Have you seen a developer react after they’ve spent three days writing a feature, only to have the tester say, “Um… no” in a Post Mortem (a meeting about a project after it has finished) that went badly wrong – with lots of finger pointing and anger?
Recently in a CSM Class an attendee helped me see the emotion of the situation. The more time that has passed, the more emotion and energy we will have invested in an activity. The more energy we’ve invested, the harder it is to see new perspectives and perhaps even let go entirely.
Specification By Example and Retrospectives help by reducing the length of the feedback cycle. In the case of Specification By Example we get the team members who will be involved in implementing the feature to sit down together before any code is written. It’s much easier to accept changes before we’ve done much work on the feature. Retrospectives are similar, because they reduce the length of the feedback cycle to a point where less emotion has built up before we begin work to improve the situation.
In my personal work experience, I’ve also found that the longer we go without receiving feedback the more likely it is that there will be a problem.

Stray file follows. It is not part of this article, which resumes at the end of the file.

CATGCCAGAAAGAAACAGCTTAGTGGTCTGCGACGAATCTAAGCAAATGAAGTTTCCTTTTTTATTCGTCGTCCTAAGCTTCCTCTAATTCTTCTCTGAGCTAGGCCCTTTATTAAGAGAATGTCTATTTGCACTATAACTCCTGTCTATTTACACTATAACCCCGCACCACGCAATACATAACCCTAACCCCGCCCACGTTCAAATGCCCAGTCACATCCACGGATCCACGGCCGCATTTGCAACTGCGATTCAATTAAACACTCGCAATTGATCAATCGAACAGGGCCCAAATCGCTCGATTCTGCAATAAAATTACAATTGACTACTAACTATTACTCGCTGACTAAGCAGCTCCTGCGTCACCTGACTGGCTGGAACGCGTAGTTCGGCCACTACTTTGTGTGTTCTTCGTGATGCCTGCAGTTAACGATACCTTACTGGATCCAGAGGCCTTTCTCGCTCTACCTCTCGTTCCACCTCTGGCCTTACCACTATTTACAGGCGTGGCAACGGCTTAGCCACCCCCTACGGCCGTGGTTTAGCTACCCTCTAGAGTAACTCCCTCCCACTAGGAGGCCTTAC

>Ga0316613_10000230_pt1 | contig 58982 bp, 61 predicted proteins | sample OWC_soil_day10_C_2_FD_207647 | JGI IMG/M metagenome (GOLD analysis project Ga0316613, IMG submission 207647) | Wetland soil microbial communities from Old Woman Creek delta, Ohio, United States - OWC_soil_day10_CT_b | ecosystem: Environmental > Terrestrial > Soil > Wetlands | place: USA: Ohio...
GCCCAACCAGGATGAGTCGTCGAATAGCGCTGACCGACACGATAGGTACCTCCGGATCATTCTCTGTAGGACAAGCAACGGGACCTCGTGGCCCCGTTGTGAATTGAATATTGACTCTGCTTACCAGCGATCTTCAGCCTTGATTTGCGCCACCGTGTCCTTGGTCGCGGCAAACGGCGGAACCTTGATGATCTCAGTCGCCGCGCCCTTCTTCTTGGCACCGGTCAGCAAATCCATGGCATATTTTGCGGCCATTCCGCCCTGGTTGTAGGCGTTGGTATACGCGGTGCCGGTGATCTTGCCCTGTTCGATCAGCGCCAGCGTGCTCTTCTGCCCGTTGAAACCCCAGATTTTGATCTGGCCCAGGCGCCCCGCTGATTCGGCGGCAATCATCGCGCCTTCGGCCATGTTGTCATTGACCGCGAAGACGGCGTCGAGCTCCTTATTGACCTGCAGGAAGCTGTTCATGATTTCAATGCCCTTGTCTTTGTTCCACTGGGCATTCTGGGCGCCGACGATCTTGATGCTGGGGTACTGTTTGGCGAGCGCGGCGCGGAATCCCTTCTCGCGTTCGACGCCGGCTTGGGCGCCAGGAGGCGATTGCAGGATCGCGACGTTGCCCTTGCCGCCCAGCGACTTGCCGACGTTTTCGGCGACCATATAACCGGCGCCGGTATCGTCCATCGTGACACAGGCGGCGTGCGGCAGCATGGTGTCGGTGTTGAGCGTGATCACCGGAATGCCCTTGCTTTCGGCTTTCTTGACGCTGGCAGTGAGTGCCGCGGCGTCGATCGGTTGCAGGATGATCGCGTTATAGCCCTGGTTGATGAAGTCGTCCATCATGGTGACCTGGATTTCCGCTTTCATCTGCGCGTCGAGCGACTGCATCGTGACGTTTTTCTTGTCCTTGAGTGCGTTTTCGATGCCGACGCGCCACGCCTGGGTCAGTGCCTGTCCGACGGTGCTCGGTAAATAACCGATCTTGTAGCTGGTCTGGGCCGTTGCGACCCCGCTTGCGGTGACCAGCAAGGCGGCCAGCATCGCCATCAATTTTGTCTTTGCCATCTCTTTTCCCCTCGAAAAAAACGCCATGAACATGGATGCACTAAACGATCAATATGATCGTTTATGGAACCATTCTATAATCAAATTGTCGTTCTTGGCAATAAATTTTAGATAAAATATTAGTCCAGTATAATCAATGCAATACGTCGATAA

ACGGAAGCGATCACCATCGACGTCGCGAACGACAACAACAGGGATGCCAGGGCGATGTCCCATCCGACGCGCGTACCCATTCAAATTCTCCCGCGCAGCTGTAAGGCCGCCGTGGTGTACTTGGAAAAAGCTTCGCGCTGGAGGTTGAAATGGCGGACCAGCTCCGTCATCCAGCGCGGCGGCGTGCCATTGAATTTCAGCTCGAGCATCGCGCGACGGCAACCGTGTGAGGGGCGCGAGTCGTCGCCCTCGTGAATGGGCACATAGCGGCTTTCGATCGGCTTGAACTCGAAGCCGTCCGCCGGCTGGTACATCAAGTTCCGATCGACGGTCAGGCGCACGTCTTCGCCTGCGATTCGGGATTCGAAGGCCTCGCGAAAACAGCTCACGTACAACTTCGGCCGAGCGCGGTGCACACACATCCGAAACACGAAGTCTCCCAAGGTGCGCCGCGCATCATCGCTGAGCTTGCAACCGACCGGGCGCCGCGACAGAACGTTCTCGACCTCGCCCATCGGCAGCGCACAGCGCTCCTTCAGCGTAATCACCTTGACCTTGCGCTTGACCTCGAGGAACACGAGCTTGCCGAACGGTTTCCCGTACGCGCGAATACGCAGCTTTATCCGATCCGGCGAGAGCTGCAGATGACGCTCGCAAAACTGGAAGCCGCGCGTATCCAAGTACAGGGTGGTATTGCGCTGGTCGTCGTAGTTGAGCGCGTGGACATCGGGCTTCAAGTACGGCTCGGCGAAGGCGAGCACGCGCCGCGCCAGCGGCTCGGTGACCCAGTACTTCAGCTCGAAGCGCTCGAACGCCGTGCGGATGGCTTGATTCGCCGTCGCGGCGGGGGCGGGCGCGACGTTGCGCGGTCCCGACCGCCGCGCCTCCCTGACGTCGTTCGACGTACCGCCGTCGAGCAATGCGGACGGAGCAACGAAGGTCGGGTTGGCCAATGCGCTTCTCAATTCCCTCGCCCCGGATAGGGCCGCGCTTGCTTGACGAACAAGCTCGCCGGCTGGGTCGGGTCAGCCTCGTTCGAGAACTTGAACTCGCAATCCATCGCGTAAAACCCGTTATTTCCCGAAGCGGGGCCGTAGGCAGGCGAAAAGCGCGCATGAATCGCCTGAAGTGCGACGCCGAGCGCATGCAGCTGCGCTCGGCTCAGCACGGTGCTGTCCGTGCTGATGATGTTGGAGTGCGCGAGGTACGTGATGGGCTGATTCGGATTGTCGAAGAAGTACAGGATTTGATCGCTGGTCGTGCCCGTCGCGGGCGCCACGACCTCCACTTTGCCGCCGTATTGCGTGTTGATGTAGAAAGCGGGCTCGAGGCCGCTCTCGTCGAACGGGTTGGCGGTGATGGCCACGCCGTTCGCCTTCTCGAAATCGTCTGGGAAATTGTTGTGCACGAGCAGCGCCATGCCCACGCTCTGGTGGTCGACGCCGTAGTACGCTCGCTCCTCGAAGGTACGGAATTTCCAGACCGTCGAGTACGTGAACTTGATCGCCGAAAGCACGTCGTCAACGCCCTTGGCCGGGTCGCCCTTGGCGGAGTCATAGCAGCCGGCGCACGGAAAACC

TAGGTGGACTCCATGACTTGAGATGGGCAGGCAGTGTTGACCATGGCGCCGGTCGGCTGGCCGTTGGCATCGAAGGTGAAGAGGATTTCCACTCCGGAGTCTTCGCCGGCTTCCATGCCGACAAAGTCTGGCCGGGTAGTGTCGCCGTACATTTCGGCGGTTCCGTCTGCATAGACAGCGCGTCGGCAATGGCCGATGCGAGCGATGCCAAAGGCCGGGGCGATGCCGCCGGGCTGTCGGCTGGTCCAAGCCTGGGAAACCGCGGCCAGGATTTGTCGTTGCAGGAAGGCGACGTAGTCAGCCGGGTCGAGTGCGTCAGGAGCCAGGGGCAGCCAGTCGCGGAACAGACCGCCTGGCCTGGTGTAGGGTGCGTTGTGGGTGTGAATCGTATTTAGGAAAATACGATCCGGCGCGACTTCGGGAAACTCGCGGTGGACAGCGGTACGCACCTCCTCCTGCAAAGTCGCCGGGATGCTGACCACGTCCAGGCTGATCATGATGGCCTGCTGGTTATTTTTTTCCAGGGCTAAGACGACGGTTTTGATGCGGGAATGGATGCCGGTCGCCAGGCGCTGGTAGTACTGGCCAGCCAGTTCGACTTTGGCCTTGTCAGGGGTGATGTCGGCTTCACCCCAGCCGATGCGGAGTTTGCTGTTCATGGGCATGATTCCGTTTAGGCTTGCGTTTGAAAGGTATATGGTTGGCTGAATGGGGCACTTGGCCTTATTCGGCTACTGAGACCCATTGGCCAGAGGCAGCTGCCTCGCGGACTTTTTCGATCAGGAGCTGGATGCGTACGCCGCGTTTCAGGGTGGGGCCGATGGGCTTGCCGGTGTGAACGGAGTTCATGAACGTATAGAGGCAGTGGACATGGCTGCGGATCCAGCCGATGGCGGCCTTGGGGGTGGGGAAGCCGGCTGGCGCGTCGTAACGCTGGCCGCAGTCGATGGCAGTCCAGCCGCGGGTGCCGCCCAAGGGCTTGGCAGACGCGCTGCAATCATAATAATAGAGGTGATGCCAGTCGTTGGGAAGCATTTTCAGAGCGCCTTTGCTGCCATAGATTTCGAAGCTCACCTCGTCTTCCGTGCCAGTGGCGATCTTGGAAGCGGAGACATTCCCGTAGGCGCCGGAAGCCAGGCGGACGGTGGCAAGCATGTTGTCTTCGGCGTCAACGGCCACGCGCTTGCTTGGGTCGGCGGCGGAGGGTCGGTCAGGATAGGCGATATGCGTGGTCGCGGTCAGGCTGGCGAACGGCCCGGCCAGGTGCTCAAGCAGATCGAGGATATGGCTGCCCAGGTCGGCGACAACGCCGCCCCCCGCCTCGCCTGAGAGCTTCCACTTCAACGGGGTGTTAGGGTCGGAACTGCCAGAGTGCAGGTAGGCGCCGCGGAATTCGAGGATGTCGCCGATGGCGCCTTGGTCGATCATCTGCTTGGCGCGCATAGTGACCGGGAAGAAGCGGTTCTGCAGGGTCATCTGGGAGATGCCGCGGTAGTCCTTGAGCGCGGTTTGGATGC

For a long time when facilitating my courses I’ve had an end-of-day “Retrospective”. Attendees give me feedback at the end of Day One while the feedback is still actionable. Attendees write their feedback on post-it notes. I try to make this anonymous by turning my back or using my phone when they’re posted.
Where have you noticed early feedback helping with a problem?
Mark Levison has been helping Scrum teams and organizations with Agile, Scrum and Kanban style approaches since 2001. From certified scrum master training to custom Agile courses, he has helped well over 8,000 individuals, earning him respect and top rated reviews as one of the pioneers within the industry, as well as a raft of certifications from the ScrumAlliance. Mark has been a speaker at various Agile Conferences for more than 20 years, and is a published Scrum author with eBooks as well as articles on InfoQ.com, ScrumAlliance.org an AgileAlliance.org.